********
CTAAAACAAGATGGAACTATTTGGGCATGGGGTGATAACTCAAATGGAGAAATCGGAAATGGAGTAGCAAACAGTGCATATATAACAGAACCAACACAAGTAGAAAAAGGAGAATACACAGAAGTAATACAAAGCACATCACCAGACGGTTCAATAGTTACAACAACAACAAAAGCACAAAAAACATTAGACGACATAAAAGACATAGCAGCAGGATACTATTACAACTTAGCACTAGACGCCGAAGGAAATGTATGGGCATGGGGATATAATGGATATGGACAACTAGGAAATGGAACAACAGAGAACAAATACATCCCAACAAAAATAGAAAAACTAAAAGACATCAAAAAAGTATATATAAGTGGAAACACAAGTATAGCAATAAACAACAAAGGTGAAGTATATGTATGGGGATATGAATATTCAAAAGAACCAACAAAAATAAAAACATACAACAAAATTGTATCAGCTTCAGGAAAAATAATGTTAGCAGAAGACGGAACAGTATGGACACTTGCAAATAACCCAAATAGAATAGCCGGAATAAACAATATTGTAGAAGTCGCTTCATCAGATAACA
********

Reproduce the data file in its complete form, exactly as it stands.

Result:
CTAAAACAAGATGGAACTATTTGGGCATGGGGTGATAACTCAAATGGAGAAATCGGAAATGGAGTAGCAAACAGTGCATATATAACAGAACCAACACAAGTAGAAAAAGGAGAATACACAGAAGTAATACAAAGCACATCACCAGACGGTTCAATAGTTACAACAACAACAAAAGCACAAAAAACATTAGACGACATAAAAGACATAGCAGCAGGATACTATTACAACTTAGCACTAGACGCCGAAGGAAATGTATGGGCATGGGGATATAATGGATATGGACAACTAGGAAATGGAACAACAGAGAACAAATACATCCCAACAAAAATAGAAAAACTAAAAGACATCAAAAAAGTATATATAAGTGGAAACACAAGTATAGCAATAAACAACAAAGGTGAAGTATATGTATGGGGATATGAATATTCAAAAGAACCAACAAAAATAAAAACATACAACAAAATTGTATCAGCTTCAGGAAAAATAATGTTAGCAGAAGACGGAACAGTATGGACACTTGCAAATAACCCAAATAGAATAGCCGGAATAAACAATATTGTAGAAGTCGCTTCATCAGATAACA